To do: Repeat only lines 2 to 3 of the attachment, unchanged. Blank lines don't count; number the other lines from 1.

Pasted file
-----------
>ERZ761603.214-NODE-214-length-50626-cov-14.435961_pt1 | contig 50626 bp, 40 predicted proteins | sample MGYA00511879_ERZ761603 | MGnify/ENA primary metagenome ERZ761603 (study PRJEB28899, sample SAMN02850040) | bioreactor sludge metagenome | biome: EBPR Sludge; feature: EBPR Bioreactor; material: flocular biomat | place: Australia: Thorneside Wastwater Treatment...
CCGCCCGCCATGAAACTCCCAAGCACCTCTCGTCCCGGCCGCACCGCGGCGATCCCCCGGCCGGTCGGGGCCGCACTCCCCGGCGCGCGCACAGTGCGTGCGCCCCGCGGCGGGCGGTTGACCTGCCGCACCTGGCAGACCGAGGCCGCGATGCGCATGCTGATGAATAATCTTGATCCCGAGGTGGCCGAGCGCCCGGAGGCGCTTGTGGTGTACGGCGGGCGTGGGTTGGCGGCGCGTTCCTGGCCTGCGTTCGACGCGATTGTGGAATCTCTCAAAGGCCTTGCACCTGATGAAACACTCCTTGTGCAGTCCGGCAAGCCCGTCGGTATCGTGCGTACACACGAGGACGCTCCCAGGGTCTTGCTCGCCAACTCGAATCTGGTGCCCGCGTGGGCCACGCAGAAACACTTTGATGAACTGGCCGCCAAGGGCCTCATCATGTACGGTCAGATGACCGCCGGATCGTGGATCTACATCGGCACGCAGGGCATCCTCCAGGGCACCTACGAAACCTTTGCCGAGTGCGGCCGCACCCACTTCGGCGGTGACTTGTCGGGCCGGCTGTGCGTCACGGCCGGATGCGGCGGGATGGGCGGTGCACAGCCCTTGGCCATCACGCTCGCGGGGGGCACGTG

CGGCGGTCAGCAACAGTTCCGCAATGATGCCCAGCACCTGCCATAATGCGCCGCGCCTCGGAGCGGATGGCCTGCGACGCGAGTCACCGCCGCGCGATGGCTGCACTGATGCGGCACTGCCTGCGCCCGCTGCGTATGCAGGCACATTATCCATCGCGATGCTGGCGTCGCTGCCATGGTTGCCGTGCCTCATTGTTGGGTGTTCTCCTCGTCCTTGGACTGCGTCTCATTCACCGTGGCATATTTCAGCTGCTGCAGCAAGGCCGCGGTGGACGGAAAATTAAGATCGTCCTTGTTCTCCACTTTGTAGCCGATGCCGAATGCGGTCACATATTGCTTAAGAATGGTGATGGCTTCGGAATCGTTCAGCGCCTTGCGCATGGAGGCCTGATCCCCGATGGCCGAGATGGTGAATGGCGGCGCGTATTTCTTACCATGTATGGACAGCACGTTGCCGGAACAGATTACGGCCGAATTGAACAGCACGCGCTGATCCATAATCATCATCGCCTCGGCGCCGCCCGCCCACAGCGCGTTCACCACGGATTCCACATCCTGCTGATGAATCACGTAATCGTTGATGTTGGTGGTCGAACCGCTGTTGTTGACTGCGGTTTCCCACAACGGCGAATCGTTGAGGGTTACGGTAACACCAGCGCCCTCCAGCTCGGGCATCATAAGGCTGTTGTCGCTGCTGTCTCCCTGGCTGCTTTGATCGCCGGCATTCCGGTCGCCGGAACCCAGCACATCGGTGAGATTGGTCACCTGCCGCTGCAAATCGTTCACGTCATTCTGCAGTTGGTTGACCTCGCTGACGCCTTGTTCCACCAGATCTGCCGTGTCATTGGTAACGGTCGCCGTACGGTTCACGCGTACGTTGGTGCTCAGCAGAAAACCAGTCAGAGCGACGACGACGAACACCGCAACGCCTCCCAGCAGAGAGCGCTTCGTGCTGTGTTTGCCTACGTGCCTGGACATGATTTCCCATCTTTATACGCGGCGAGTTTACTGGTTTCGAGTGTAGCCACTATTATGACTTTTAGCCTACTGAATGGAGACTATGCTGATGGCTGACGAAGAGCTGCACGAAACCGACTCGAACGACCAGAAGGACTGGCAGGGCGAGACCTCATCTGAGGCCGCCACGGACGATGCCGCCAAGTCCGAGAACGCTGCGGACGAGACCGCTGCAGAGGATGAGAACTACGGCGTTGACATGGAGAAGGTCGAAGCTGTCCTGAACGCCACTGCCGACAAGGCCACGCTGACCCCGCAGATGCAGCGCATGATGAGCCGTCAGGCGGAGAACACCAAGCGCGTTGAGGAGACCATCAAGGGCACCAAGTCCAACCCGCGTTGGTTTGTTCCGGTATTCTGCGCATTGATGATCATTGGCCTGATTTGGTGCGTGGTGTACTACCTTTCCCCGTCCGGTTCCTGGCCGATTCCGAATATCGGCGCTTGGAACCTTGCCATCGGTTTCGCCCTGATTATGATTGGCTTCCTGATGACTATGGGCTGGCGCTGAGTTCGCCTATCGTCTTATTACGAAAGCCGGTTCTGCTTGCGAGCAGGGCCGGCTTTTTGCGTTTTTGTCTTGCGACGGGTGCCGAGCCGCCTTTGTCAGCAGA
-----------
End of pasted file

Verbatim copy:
CCGCCCGCCATGAAACTCCCAAGCACCTCTCGTCCCGGCCGCACCGCGGCGATCCCCCGGCCGGTCGGGGCCGCACTCCCCGGCGCGCGCACAGTGCGTGCGCCCCGCGGCGGGCGGTTGACCTGCCGCACCTGGCAGACCGAGGCCGCGATGCGCATGCTGATGAATAATCTTGATCCCGAGGTGGCCGAGCGCCCGGAGGCGCTTGTGGTGTACGGCGGGCGTGGGTTGGCGGCGCGTTCCTGGCCTGCGTTCGACGCGATTGTGGAATCTCTCAAAGGCCTTGCACCTGATGAAACACTCCTTGTGCAGTCCGGCAAGCCCGTCGGTATCGTGCGTACACACGAGGACGCTCCCAGGGTCTTGCTCGCCAACTCGAATCTGGTGCCCGCGTGGGCCACGCAGAAACACTTTGATGAACTGGCCGCCAAGGGCCTCATCATGTACGGTCAGATGACCGCCGGATCGTGGATCTACATCGGCACGCAGGGCATCCTCCAGGGCACCTACGAAACCTTTGCCGAGTGCGGCCGCACCCACTTCGGCGGTGACTTGTCGGGCCGGCTGTGCGTCACGGCCGGATGCGGCGGGATGGGCGGTGCACAGCCCTTGGCCATCACGCTCGCGGGGGGCACGTG

CGGCGGTCAGCAACAGTTCCGCAATGATGCCCAGCACCTGCCATAATGCGCCGCGCCTCGGAGCGGATGGCCTGCGACGCGAGTCACCGCCGCGCGATGGCTGCACTGATGCGGCACTGCCTGCGCCCGCTGCGTATGCAGGCACATTATCCATCGCGATGCTGGCGTCGCTGCCATGGTTGCCGTGCCTCATTGTTGGGTGTTCTCCTCGTCCTTGGACTGCGTCTCATTCACCGTGGCATATTTCAGCTGCTGCAGCAAGGCCGCGGTGGACGGAAAATTAAGATCGTCCTTGTTCTCCACTTTGTAGCCGATGCCGAATGCGGTCACATATTGCTTAAGAATGGTGATGGCTTCGGAATCGTTCAGCGCCTTGCGCATGGAGGCCTGATCCCCGATGGCCGAGATGGTGAATGGCGGCGCGTATTTCTTACCATGTATGGACAGCACGTTGCCGGAACAGATTACGGCCGAATTGAACAGCACGCGCTGATCCATAATCATCATCGCCTCGGCGCCGCCCGCCCACAGCGCGTTCACCACGGATTCCACATCCTGCTGATGAATCACGTAATCGTTGATGTTGGTGGTCGAACCGCTGTTGTTGACTGCGGTTTCCCACAACGGCGAATCGTTGAGGGTTACGGTAACACCAGCGCCCTCCAGCTCGGGCATCATAAGGCTGTTGTCGCTGCTGTCTCCCTGGCTGCTTTGATCGCCGGCATTCCGGTCGCCGGAACCCAGCACATCGGTGAGATTGGTCACCTGCCGCTGCAAATCGTTCACGTCATTCTGCAGTTGGTTGACCTCGCTGACGCCTTGTTCCACCAGATCTGCCGTGTCATTGGTAACGGTCGCCGTACGGTTCACGCGTACGTTGGTGCTCAGCAGAAAACCAGTCAGAGCGACGACGACGAACACCGCAACGCCTCCCAGCAGAGAGCGCTTCGTGCTGTGTTTGCCTACGTGCCTGGACATGATTTCCCATCTTTATACGCGGCGAGTTTACTGGTTTCGAGTGTAGCCACTATTATGACTTTTAGCCTACTGAATGGAGACTATGCTGATGGCTGACGAAGAGCTGCACGAAACCGACTCGAACGACCAGAAGGACTGGCAGGGCGAGACCTCATCTGAGGCCGCCACGGACGATGCCGCCAAGTCCGAGAACGCTGCGGACGAGACCGCTGCAGAGGATGAGAACTACGGCGTTGACATGGAGAAGGTCGAAGCTGTCCTGAACGCCACTGCCGACAAGGCCACGCTGACCCCGCAGATGCAGCGCATGATGAGCCGTCAGGCGGAGAACACCAAGCGCGTTGAGGAGACCATCAAGGGCACCAAGTCCAACCCGCGTTGGTTTGTTCCGGTATTCTGCGCATTGATGATCATTGGCCTGATTTGGTGCGTGGTGTACTACCTTTCCCCGTCCGGTTCCTGGCCGATTCCGAATATCGGCGCTTGGAACCTTGCCATCGGTTTCGCCCTGATTATGATTGGCTTCCTGATGACTATGGGCTGGCGCTGAGTTCGCCTATCGTCTTATTACGAAAGCCGGTTCTGCTTGCGAGCAGGGCCGGCTTTTTGCGTTTTTGTCTTGCGACGGGTGCCGAGCCGCCTTTGTCAGCAGA